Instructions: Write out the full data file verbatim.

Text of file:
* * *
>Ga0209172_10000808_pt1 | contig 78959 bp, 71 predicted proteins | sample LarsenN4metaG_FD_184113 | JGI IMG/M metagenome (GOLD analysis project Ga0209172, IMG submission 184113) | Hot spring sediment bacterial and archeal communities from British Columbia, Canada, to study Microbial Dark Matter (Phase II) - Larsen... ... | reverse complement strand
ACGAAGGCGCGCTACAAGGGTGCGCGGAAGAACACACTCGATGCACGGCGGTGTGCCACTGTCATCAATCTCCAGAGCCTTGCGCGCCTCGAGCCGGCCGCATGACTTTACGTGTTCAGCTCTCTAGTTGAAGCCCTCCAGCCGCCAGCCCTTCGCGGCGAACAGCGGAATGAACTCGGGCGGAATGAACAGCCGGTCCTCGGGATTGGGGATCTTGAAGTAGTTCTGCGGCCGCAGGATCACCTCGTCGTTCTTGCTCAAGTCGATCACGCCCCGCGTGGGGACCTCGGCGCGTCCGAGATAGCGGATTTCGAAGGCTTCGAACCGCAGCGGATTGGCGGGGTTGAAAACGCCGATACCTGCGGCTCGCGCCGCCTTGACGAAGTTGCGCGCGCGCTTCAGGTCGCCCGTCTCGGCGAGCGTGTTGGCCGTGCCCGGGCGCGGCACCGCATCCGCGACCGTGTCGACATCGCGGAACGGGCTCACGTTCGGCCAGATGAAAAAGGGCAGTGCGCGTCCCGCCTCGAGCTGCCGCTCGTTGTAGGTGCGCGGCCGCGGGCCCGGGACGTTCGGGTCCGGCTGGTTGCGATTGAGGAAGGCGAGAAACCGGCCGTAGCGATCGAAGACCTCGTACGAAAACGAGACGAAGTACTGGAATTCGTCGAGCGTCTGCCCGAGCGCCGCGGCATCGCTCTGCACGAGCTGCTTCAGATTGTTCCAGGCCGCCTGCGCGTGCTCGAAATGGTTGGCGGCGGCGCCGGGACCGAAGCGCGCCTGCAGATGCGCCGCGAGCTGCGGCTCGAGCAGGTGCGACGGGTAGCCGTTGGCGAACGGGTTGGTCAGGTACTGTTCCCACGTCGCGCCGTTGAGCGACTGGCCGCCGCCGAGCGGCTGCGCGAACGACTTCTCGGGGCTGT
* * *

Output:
>Ga0209172_10000808_pt1 | contig 78959 bp, 71 predicted proteins | sample LarsenN4metaG_FD_184113 | JGI IMG/M metagenome (GOLD analysis project Ga0209172, IMG submission 184113) | Hot spring sediment bacterial and archeal communities from British Columbia, Canada, to study Microbial Dark Matter (Phase II) - Larsen... ... | reverse complement strand
ACGAAGGCGCGCTACAAGGGTGCGCGGAAGAACACACTCGATGCACGGCGGTGTGCCACTGTCATCAATCTCCAGAGCCTTGCGCGCCTCGAGCCGGCCGCATGACTTTACGTGTTCAGCTCTCTAGTTGAAGCCCTCCAGCCGCCAGCCCTTCGCGGCGAACAGCGGAATGAACTCGGGCGGAATGAACAGCCGGTCCTCGGGATTGGGGATCTTGAAGTAGTTCTGCGGCCGCAGGATCACCTCGTCGTTCTTGCTCAAGTCGATCACGCCCCGCGTGGGGACCTCGGCGCGTCCGAGATAGCGGATTTCGAAGGCTTCGAACCGCAGCGGATTGGCGGGGTTGAAAACGCCGATACCTGCGGCTCGCGCCGCCTTGACGAAGTTGCGCGCGCGCTTCAGGTCGCCCGTCTCGGCGAGCGTGTTGGCCGTGCCCGGGCGCGGCACCGCATCCGCGACCGTGTCGACATCGCGGAACGGGCTCACGTTCGGCCAGATGAAAAAGGGCAGTGCGCGTCCCGCCTCGAGCTGCCGCTCGTTGTAGGTGCGCGGCCGCGGGCCCGGGACGTTCGGGTCCGGCTGGTTGCGATTGAGGAAGGCGAGAAACCGGCCGTAGCGATCGAAGACCTCGTACGAAAACGAGACGAAGTACTGGAATTCGTCGAGCGTCTGCCCGAGCGCCGCGGCATCGCTCTGCACGAGCTGCTTCAGATTGTTCCAGGCCGCCTGCGCGTGCTCGAAATGGTTGGCGGCGGCGCCGGGACCGAAGCGCGCCTGCAGATGCGCCGCGAGCTGCGGCTCGAGCAGGTGCGACGGGTAGCCGTTGGCGAACGGGTTGGTCAGGTACTGTTCCCACGTCGCGCCGTTGAGCGACTGGCCGCCGCCGAGCGGCTGCGCGAACGACTTCTCGGGGCTGT